6 out of 7 people found this review helpful.

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  • Posted April 29, 2011

    This is volume ll

    This is vol ll of 3

    3 out of 5 people found this review helpful.

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  • Anonymous

    Posted June 25, 2006

    So many translations-----so little time . . .

    This is not a ¿light and fun¿ book, the way some more modern pieces of literature come to mind (SLAUGHTER HOUSE FIVE by Vonnegut¿still a classic in its own way---and KATZENJAMMER by McCrae¿hilarious and unsettling at the same time), but it IS a great book¿freat piece of literature. New translations of War and Peace appear from time to time, each with its own virtues. Sometimes what one reader calls virtues, another finds to be deficiencies. The now-venerable Maude translation, in the splendid Norton Critical Edition, is sometimes majestic, always readable, and, most important, conveys to most minds the story Tolstoy told. The breathtaking, awe-inspiring power of Tolstoy's storytelling and his burning insights into the quandaries of the human condition are what is important about War and Peace. The Maudes' translation brings all this to life. Norton's editorial supplements help the newcomer to things Russian fight his/her way through the thicket of Russian names and mid-nineteenth-century literary mindset to get comfortable with Pierre, the Rostovs and the Bolkonskys. Once you get to know these unforgettable people, you are hooked for good. I have read this book many times in Russian and in the Maudes' translation. I always end by thanking Tolstoy for writing the best novel of them all, and the Maudes for their tireless work in translating it for those not fortunate enough to read it in the original.For lighter reads, try: KATZENJAMMER by McCrae or SECRET LIFE OF BEES by Kidd.

    3 out of 3 people found this review helpful.

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  • Posted October 2, 2012

    war and peace

    great!

    2 out of 2 people found this review helpful.

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  • Anonymous

    Posted June 28, 2012

    Unknown

    *spray paints on the walls*

    2 out of 6 people found this review helpful.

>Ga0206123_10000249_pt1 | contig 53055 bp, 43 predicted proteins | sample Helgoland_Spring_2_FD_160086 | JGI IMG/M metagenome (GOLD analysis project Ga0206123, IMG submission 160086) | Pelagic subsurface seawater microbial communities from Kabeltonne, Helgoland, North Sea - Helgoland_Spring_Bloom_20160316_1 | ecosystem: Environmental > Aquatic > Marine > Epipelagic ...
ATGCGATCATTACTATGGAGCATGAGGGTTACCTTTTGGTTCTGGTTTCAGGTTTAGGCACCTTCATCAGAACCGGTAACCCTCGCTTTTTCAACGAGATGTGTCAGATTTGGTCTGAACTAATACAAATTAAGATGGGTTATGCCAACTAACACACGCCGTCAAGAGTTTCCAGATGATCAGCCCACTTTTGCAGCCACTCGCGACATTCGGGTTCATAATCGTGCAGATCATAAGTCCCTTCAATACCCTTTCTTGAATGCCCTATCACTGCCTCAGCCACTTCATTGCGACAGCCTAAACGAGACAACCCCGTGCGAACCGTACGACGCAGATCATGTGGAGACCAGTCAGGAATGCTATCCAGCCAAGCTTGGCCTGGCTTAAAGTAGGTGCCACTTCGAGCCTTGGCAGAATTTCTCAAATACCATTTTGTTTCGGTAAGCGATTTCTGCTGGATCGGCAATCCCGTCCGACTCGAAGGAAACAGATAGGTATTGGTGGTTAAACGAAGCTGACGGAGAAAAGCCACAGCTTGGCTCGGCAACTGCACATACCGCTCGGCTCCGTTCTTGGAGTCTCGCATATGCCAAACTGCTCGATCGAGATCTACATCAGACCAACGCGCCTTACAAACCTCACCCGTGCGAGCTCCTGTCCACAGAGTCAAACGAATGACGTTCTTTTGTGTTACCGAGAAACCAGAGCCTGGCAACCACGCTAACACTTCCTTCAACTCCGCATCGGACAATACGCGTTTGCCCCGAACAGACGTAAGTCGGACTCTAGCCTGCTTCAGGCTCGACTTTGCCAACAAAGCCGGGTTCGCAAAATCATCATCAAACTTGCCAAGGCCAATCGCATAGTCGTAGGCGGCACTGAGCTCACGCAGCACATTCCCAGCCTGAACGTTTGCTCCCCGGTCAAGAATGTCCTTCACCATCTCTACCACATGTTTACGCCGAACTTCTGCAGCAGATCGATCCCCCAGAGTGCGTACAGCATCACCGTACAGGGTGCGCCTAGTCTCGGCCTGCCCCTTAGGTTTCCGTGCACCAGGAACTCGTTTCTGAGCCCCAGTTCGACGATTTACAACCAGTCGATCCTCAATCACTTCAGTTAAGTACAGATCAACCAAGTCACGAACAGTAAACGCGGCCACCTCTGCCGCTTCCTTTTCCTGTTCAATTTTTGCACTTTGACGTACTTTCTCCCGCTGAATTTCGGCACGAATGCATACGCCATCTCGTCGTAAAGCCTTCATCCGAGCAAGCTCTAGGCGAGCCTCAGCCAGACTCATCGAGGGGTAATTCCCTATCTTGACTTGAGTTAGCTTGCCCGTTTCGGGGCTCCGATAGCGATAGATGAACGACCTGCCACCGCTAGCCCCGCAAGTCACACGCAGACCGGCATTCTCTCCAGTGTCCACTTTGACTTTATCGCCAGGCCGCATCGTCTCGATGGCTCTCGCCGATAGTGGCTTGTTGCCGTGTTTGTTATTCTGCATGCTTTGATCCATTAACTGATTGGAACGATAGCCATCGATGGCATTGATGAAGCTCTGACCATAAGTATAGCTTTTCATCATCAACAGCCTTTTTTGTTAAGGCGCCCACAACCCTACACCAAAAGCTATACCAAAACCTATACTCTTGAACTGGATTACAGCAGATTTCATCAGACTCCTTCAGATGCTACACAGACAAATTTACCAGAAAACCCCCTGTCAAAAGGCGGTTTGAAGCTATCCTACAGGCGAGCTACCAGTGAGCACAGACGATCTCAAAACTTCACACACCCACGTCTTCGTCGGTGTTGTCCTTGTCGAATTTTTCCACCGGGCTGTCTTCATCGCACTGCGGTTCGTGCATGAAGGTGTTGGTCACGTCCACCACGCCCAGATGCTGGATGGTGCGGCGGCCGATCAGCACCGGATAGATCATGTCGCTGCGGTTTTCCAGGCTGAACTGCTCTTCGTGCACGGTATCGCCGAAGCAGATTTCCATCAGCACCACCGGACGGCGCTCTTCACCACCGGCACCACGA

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  • Anonymous

    Posted March 13, 2012

    Read this if your awedom

    Your awesome if you read it

    2 out of 5 people found this review helpful.

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  • Posted May 24, 2011

    Poorly formatted and with OCR errors!

    It is disappointing BN does not do a better job controling the quality of what gets published here.

    2 out of 2 people found this review helpful.

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  • Posted March 10, 2011

    burke,s review srcs

    i am in 7th grade. i am reading this for its 118 ar points. it is much harder than i thought, but i will read it cover to cover in one week and three days.( spring break)

    2 out of 4 people found this review helpful.

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  • Anonymous

    Posted May 19, 2005

    a masterpiece, but could have used some editing

    A great epic, unforgettable characters and melodrama. This is one of those classics you want to make sure you read in your lifetime, but probably once in a lifetime will be enough. It helps if you skip those chapters which are philosophical 'asides' and not part of the plot.

    2 out of 2 people found this review helpful.

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  • Anonymous

    Posted October 17, 2012

    War and Peace

    A finely written book; a classic that should should be read by all.

    1 out of 1 people found this review helpful.

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  • Anonymous

    Posted August 30, 2012

    Nook

    This is very amazing

    1 out of 3 people found this review helpful.